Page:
Drought, freeze kill most of Wisconsin tart cherry crop

By M.L. Johnson

Associated Press

MILWAUKEE — The heart of Wisconsin’s cherry industry is a glum place these days: There’s little to harvest after a drought and cold winter.

Some orchard owners in Door County are forgoing the harvest altogether, saying the money they’d earn wouldn’t cover the cost of picking the fruit.

"I was out counting the other day, and I don’t even think I have maybe a couple pounds on each tree," said Tom Sayer, who owns Cherry Lane Orchards in Forestville. "It’s really bad."


Wisconsin is expected to produce only 200,000 pounds of tart cherries this year, down from 10.4 million last year, according to a new U.S. Department of Agriculture report.

Several other cherry-producing states also expect a smaller crop due to bad weather. Industry leader Michigan is expected to produce 135 million pounds this year, down from 193 million last year.

In all, the top seven tart cherry states are expected to harvest 177.3 million pounds this year, down 30 percent from last year’s 251.9 million pounds.

Although farmers will feel the pinch, consumers won’t. It’s unlikely there will be a shortage or price increase because a portion of the harvest in good years is put into reserve for bad years, like this one, said Perry Hedin, executive director of the Cherry Industry Administrative Board in DeWitt, Mich.

"The tart cherry industry is one of the most volatile in terms of production in the United States," Hedin said. "Historically, we’ve seen large crops, small crops, large crops, small crops."

Sweet cherries are grown primarily for eating fresh. The tart cherry, also called "red tart" or "sour cherry" is widely used for canning and processing to make jams, preserves and pies.

Growers in Door County had a bountiful harvest last year. Sayer’s 12 acres of cherry trees produced 120,000 pounds. "Last year was the best year we’ve had at the orchard, and this year will probably be the worst," he said.

The big harvest stressed the trees at the same time a drought hit the northeastern Wisconsin peninsula. Then, in January it warmed up to about 40 degrees just long enough for buds to emerge before the temperature plummeted to 10 degrees below zero.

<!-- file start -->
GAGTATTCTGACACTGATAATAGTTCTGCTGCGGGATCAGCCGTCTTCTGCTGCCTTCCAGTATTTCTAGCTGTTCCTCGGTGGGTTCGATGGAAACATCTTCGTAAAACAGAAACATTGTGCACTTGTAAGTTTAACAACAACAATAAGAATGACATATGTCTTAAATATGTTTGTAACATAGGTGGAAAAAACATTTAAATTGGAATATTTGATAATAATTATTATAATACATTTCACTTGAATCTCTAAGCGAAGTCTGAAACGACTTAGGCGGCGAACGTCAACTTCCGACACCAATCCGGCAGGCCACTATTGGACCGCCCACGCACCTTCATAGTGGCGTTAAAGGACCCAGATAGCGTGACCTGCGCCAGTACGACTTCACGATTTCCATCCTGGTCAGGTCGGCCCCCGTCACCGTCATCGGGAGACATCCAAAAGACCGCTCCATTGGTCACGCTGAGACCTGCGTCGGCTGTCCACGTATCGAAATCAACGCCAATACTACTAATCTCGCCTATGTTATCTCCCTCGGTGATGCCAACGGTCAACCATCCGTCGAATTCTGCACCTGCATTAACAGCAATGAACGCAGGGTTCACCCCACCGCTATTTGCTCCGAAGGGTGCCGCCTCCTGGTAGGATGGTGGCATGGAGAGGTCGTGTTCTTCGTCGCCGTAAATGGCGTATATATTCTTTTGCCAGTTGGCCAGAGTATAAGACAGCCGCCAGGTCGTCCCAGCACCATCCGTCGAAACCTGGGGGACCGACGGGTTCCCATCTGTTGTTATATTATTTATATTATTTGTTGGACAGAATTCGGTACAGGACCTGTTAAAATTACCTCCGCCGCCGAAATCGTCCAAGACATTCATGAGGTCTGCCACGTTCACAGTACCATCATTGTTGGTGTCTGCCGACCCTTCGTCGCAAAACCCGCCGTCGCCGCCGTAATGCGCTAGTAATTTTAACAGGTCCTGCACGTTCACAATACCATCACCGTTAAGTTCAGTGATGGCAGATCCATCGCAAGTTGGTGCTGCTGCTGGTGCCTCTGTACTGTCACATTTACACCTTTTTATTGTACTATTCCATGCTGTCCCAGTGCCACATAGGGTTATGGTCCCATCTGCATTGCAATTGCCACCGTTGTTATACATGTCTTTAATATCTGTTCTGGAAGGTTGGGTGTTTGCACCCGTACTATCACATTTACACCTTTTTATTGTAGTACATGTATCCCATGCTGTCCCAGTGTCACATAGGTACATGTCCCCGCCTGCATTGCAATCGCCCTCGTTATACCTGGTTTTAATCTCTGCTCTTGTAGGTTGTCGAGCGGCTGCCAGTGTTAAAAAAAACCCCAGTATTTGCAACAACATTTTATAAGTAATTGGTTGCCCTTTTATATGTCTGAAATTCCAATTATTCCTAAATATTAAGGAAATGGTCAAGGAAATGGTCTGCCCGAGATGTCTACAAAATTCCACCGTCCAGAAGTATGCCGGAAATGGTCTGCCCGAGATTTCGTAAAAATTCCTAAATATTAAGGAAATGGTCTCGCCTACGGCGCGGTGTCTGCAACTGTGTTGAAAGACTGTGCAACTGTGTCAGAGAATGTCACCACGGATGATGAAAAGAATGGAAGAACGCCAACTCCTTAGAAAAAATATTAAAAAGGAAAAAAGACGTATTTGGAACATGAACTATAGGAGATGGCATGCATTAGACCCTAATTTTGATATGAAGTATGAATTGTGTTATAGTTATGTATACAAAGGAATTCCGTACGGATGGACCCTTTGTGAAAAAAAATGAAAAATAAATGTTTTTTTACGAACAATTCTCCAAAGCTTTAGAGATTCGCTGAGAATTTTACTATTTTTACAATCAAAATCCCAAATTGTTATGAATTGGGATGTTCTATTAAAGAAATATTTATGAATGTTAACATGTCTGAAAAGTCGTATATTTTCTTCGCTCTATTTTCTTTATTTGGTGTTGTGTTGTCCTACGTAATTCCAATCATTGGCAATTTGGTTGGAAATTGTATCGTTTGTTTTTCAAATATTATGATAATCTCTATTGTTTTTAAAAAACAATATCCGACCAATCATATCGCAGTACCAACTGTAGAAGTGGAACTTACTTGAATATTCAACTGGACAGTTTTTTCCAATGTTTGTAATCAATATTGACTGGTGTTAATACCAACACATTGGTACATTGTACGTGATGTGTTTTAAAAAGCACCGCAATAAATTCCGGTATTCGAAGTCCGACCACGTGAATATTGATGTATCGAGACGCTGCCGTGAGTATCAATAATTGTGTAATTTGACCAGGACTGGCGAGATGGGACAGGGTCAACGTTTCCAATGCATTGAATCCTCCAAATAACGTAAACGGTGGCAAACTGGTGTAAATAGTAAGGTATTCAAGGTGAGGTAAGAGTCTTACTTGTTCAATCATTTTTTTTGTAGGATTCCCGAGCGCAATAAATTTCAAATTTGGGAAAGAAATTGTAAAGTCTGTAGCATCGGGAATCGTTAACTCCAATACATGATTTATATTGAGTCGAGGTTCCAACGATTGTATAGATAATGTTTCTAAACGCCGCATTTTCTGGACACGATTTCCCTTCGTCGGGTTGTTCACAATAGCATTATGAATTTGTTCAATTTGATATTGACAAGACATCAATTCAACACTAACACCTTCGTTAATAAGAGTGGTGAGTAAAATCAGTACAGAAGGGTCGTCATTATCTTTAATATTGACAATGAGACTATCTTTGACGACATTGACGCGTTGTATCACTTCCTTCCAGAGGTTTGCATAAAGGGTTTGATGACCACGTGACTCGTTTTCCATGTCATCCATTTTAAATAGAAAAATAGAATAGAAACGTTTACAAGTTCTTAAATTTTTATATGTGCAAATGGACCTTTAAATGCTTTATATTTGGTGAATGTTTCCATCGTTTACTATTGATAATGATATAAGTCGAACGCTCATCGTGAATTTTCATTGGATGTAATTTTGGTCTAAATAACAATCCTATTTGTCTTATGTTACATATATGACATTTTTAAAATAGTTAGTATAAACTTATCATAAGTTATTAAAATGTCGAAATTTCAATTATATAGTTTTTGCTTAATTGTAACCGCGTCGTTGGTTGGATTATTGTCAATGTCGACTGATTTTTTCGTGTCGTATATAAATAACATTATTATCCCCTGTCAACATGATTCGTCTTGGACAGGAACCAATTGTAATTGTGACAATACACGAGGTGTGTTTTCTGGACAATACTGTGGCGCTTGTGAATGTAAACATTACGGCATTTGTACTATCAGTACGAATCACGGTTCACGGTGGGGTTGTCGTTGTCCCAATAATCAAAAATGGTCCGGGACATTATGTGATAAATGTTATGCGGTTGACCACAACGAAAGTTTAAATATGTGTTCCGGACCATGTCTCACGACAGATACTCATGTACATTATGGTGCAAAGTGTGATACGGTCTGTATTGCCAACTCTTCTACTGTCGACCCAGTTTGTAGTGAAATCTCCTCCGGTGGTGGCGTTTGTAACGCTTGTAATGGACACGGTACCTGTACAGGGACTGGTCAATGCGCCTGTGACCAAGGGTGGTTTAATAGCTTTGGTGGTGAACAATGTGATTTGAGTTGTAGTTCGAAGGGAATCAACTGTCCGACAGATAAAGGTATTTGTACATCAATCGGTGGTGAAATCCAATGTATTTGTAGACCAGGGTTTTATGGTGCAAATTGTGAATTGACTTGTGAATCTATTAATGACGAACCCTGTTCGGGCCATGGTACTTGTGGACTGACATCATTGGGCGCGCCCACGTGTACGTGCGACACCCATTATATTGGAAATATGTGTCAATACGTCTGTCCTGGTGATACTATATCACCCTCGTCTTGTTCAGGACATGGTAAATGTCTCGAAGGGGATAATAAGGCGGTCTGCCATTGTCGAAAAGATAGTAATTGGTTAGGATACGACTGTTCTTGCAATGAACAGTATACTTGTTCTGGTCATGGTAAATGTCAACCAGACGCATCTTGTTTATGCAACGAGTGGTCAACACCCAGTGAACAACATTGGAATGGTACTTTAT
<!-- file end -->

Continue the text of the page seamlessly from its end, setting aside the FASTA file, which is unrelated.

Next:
"They just couldn’t take that, and the buds were in effect killed in that time," said Steve Wood, whose family runs Wood Orchard Market in Egg Harbor.

They grow sweet cherries, which also fared poorly. Wood said he will have to supplement whatever he can pick with cherries from Michigan to have enough to sell at his family’s market.

Bad weather hurt other states as well this year. Michigan had multiple spring freezes, and wet weather hampered pollination in western portions of the state, the USDA said. Utah’s crop was hurt by a late freeze and cold spring.

New York’s harvest was expected to be 9.2 million pounds this year, down from 13 million last year because of frost and cold weather during bloom. But Jim Allen, president of the New York Cherry Growers Association, said that could be further reduced after recent hail in the state’s top cherry growing county damaged more of the crop.

Jim Seaquist, whose family has about half of the tart cherry acreage in Door County, said he thinks the USDA estimate for his region is high. There may be a few cherries on the trees, but picking them would cost more than farmers could earn, he said.

His family has farmed in Door County for more than 100 years and has seen losses of half or even 70 percent of the cherries. But there’s been nothing like this.

"This is as close to a total wipeout as you can get," Seaquist said.

Growers are hoping the governor will declare an agricultural disaster and convince the federal government to do so, allowing farmers to apply for disaster aid, he said.


Loretta Robertoy, who owns Hyline Orchard in Fish Creek, said she also doesn’t expect to pick cherries this year. But as a contributor to the national cherry reserve, she should be able to withdraw some fruit.

"It’s not going to be easy, but we’ll get through," she said.

Since most growers don’t process their fruit, they are in a tough position. Sayer won’t have any income from his orchard this year but still must replant trees that died and maintain others.

"As we speak, I’m painting a house," he said. "You’ve got to find something else."

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